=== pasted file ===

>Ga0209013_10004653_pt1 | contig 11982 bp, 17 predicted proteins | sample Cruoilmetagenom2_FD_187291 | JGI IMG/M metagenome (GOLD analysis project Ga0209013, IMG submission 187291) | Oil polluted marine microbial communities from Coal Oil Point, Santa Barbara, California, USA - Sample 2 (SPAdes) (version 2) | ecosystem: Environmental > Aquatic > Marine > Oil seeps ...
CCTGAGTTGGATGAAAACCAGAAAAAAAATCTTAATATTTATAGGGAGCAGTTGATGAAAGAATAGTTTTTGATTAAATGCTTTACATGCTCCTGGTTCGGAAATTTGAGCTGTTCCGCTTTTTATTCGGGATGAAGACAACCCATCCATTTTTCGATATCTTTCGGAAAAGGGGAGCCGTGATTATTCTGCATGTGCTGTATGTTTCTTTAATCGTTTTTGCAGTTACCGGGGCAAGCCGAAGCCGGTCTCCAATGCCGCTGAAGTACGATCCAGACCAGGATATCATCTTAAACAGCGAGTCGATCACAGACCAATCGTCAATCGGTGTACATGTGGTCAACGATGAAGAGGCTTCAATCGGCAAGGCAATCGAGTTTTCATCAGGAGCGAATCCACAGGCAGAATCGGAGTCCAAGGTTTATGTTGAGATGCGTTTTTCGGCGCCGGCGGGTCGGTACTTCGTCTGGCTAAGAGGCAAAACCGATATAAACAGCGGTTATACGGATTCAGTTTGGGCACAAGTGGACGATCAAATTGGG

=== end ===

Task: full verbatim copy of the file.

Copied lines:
>Ga0209013_10004653_pt1 | contig 11982 bp, 17 predicted proteins | sample Cruoilmetagenom2_FD_187291 | JGI IMG/M metagenome (GOLD analysis project Ga0209013, IMG submission 187291) | Oil polluted marine microbial communities from Coal Oil Point, Santa Barbara, California, USA - Sample 2 (SPAdes) (version 2) | ecosystem: Environmental > Aquatic > Marine > Oil seeps ...
CCTGAGTTGGATGAAAACCAGAAAAAAAATCTTAATATTTATAGGGAGCAGTTGATGAAAGAATAGTTTTTGATTAAATGCTTTACATGCTCCTGGTTCGGAAATTTGAGCTGTTCCGCTTTTTATTCGGGATGAAGACAACCCATCCATTTTTCGATATCTTTCGGAAAAGGGGAGCCGTGATTATTCTGCATGTGCTGTATGTTTCTTTAATCGTTTTTGCAGTTACCGGGGCAAGCCGAAGCCGGTCTCCAATGCCGCTGAAGTACGATCCAGACCAGGATATCATCTTAAACAGCGAGTCGATCACAGACCAATCGTCAATCGGTGTACATGTGGTCAACGATGAAGAGGCTTCAATCGGCAAGGCAATCGAGTTTTCATCAGGAGCGAATCCACAGGCAGAATCGGAGTCCAAGGTTTATGTTGAGATGCGTTTTTCGGCGCCGGCGGGTCGGTACTTCGTCTGGCTAAGAGGCAAAACCGATATAAACAGCGGTTATACGGATTCAGTTTGGGCACAAGTGGACGATCAAATTGGG